Kate leaned forward on the conference table. “Satoru, it took the Sori years to find a way to reverse it, and Zaizen said there was a loss of life in some of the subjects they tried their methods on. Whose lives are you willing to risk?”

“Not only that,” Ethan added, “it took decades for these changes to occur in us at the genetic level while we were sleeping. It wasn’t an instantaneous transformation and there’s no reason to think it would be any quicker changing us back.”

“I can’t just sit around and wait for someone here to come to me with a chipped fang or a busted tail,” complained the doctor. “Ever since the change, we’re all relatively healthy — healthier than any of us were as humans. There’s really nothing for me to do until someone injures themself while building the town, tending the gardens or the livestock, so what’s the fuss with me utilizing Arion’s resources to research this thing under a new light?”

“I thought you would be busy investigating all the viruses and bacteria on our new world to keep those from harming our health,” Andresen remarked. “What happened with that research?”

“I’m still looking into that as things come up, but so far there hasn’t been anything that really likes our Terran physiology enough to infect us.”

Ken tapped the tabletop with a claw tip.  “Go ahead with your research, Doctor,” he said, “but I don’t want you getting anyone’s hopes up that you can actually change them back. Keep your studies between Arion and yourself and don’t spread word that you’re still looking into it. We’ve convinced everyone that the change is permanent so they would be better off just accepting that they’ll be this way the rest of their lives.”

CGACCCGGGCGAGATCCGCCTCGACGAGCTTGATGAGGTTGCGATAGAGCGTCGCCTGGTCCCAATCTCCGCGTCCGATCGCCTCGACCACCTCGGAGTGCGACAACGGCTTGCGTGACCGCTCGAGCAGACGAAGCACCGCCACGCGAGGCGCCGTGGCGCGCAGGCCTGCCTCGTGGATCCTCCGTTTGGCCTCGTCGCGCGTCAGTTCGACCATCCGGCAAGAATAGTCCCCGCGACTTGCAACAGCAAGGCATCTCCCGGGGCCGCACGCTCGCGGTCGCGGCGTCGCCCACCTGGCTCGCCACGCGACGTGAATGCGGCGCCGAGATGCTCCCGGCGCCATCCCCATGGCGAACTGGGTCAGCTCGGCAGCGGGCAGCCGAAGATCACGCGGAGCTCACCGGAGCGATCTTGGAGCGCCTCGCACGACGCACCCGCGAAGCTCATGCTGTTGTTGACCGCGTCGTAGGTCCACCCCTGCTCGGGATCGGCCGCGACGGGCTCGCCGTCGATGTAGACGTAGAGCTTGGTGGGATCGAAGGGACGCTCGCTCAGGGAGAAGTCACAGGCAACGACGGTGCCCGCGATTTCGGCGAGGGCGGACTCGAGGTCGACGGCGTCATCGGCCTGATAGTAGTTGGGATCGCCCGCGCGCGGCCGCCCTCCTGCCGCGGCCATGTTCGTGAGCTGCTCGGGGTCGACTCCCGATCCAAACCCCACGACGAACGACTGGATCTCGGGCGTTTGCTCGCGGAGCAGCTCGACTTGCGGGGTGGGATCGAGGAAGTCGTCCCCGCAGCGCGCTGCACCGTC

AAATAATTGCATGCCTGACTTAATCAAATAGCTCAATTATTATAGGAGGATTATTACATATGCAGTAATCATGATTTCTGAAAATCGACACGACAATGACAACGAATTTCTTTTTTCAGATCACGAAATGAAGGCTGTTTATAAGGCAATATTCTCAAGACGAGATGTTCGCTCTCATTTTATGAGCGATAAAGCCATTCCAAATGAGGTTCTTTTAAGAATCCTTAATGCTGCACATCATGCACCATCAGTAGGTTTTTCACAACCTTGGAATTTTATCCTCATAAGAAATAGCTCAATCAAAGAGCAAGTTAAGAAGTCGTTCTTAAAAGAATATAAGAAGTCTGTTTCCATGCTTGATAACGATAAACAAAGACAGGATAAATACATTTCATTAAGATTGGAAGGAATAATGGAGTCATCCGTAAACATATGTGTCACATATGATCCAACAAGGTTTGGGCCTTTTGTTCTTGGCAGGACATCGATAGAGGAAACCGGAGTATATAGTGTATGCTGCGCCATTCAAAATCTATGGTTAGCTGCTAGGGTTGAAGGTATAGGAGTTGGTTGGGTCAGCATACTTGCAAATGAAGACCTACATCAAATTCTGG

“If keeping my mouth shut is the price to be paid to conduct my research, I can do that,” Kazama said quietly. “Arion and I will covertly devote available time and resources to our field of study. As you say, nothing may come of it, but I want to try.  Arion said that the Sori suffered these genetic mergers every time they launched a ship out beyond their star’s protective influence, so there’s no reason to think that any other ships that Earth sends out to other stars won’t experience these same transformations. If we can discover something, Arion can then transmit the resolution back to Earth, even if it takes decades for the news to get there and more to be forwarded on to any other colony ships.”